VGA and MCGA, what’s the difference?

When running old DOS games, you often have to manually select which type of graphics adapter you use. Some games allow you to select VGA for 256 colour mode. Others use the term MCGA for 256 colour mode, and some just call it VGA/MCGA. So what is it exactly?

I suppose the real question is: What is MCGA? Because VGA will probably be familiar to you, as it’s been such an influential standard in PC history for many years. MCGA on the other hand, is somewhat obscure.

In short, it’s all IBM’s fault. We have to go back to 1987, when IBM introduced their PS/2 line of products. VGA (Video Graphics Array) was the new graphics standard they introduced for the PS/2. However, IBM also introduced some low-end models in the PS/2 line, which did not quite have the same specs. One obvious difference is that the low-end models used the legacy ISA bus instead of the new MCA bus. Another difference is that the entry-level model, the Model 30, did not get VGA, but MCGA (Multi-Color Graphics Array) instead. A few months later, another low-end model, the Model 25 was introduced, also with MCGA.

So our first clue is that MCGA is an entry-level graphics solution, where VGA was for the models higher up in the range. I would like to describe MCGA as CGA with a minimal implementation of VGA’s 320×200 256-colour mode (mode 13h) and 640×480 monochrome mode (mode 11h).

Yes, CGA. Where VGA is a superset of EGA, MCGA is not. In other words, MCGA is backwards-compatible with CGA, but not with EGA. MCGA has 64k of memory, instead of the 256k that VGA has. This is barely enough for a single framebuffer in 320×200 256-colour mode.

You could say it is BIOS-compatible with VGA’s mode 13h: it works the same when setting the mode via a BIOS call, and the framebuffer is at segment A000h, just like with VGA. It also supports the same palette registers. But that is exactly where the similarities end.

VGA has all sorts of extra functionality (the majority of which is carried over from EGA), such as hardware scrolling, an ‘unchained’ mode that allows access to the full 256k of memory, and an ALU that can perform various operations when reading or writing, such as rotating and masking pixels. MCGA has none of that. VGA also introduced some 640×480 modes, in monochrome (mode 11h) and 16 colours (mode 12h). Because of the 64k memory limitation, MCGA only supports the monochrome 640×480 mode. And since it is monochrome, it does not require any EGA bitplane functionality either, as there is only one bitplane.

This makes MCGA an interesting ‘lowest common denominator’: if you write a game that works on MCGA, it will also work on VGA. And this is what many early games did. They just used mode 13h as a dumb 64k framebuffer. For many types of games, such as graphics adventures, this was good enough.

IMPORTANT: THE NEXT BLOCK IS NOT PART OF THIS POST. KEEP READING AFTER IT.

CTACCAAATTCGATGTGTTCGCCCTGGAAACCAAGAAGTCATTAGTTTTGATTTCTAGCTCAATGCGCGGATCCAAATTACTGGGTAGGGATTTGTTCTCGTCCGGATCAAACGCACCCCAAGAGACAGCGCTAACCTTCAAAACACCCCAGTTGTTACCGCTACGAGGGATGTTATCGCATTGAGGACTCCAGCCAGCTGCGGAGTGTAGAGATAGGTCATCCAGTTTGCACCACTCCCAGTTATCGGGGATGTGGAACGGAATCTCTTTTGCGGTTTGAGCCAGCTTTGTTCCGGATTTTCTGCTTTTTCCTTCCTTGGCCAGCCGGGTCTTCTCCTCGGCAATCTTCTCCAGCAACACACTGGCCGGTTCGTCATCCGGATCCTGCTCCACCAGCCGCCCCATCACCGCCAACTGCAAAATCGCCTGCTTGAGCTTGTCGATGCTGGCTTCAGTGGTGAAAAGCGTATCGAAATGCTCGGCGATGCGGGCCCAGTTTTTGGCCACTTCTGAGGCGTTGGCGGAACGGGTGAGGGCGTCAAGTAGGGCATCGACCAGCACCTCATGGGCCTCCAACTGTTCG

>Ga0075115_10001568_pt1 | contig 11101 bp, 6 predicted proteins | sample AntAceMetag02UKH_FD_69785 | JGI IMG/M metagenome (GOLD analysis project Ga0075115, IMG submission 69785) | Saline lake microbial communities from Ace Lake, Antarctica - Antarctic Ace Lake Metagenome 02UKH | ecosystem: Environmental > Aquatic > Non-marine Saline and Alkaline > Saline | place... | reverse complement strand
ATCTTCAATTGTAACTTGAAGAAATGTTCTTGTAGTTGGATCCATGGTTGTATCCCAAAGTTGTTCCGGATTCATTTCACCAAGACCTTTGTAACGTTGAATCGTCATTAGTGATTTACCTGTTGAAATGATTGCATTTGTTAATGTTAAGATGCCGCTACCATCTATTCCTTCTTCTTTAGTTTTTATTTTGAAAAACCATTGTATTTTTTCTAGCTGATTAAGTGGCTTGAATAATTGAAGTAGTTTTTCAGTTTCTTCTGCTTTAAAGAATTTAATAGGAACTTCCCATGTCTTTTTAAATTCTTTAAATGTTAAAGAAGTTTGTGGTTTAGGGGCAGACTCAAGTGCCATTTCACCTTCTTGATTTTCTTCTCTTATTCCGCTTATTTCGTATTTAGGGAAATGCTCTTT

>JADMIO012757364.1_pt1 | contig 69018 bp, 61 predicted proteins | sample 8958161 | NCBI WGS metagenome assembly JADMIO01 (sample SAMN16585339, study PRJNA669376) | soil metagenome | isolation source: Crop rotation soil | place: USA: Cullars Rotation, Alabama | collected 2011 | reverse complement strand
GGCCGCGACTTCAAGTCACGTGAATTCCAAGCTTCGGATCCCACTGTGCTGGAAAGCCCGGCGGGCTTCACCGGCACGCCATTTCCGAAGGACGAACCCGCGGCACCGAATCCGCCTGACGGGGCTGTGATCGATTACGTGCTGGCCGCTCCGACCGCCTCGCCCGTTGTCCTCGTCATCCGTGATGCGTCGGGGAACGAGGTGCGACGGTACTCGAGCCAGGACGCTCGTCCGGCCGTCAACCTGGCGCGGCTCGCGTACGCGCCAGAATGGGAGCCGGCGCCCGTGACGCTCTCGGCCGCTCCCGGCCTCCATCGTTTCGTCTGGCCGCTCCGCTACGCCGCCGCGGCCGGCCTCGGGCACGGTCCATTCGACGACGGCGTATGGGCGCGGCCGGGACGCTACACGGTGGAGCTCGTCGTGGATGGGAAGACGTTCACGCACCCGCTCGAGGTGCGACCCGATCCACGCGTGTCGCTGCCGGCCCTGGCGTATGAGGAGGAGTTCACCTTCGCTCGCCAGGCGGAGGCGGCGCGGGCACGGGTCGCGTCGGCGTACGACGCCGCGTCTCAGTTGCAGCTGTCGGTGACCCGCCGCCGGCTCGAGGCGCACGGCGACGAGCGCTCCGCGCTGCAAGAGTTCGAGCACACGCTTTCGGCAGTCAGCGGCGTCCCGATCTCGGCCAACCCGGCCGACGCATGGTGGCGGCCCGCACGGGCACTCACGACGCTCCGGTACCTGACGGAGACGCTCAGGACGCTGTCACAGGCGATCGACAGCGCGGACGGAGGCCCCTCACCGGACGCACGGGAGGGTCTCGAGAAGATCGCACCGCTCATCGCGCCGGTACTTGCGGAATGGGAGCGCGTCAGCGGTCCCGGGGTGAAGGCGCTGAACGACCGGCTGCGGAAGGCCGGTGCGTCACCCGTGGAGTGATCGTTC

However, MCGA never quite caught on. Only one non-PS/2 machine that supports MCGA is known to exist: the Epson Equity Ie. Fully compatible VGA clones quickly flooded the market, and after a while, even IBM dropped MCGA from their product line.

So that’s why you’ll see MCGA listed with some early 256-colour games, and that’s why you rarely see any MCGA hardware around. It’s only found as a built-in option in the machines mentioned above. No discrete graphics card with MCGA chipset exists.

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3 Responses to VGA and MCGA, what’s the difference?

  1. nickysn says:

    Whan I was young, I had the IBM PS/2 model 30 with MCGA. I was very frustrated by the lack of EGA support. However, games that supported mode 13h looked great, especially adventure games. Not much to add, your description of MCGA is correct. Something I’d like to add is that MCGA has a much better CGA support, compared to VGA. Several games that program the CGA registers directly to set the graphics mode, instead of using the BIOS, actually work correctly on MCGA, while they don’t work on VGA. Another thing worth mentioning is that MCGA probably influenced VGA’s mode design, because mode 13h is actually a little crippled on a VGA. It is 320×200, 256 colours, single page, while the real VGA is capable of doing several video pages (“mode X”?) or 320×400 with 256 colours. None of these modes were implemented by int 10h on the VGA, probably to force software to be compatible with MCGA.

  2. nickysn says:

    Btw, another feature that MCGA has is software redefinable fonts in text mode. The character generator is in RAM, not in ROM, like on the CGA. However, programming this at the register level is not the same as on EGA/VGA. However, there’s int 10h support for changing the fonts. I know this, because I used it for Cyrillic support in text mode. Not all EGA/VGA Cyrillic drivers worked on the MCGA, however one did. Oh, and the character cell in text mode is 8×16, not 9×16, like on the VGA. This means that text mode block fill patterns with characters 0xB0..0xB2 look better, compared to VGA 🙂

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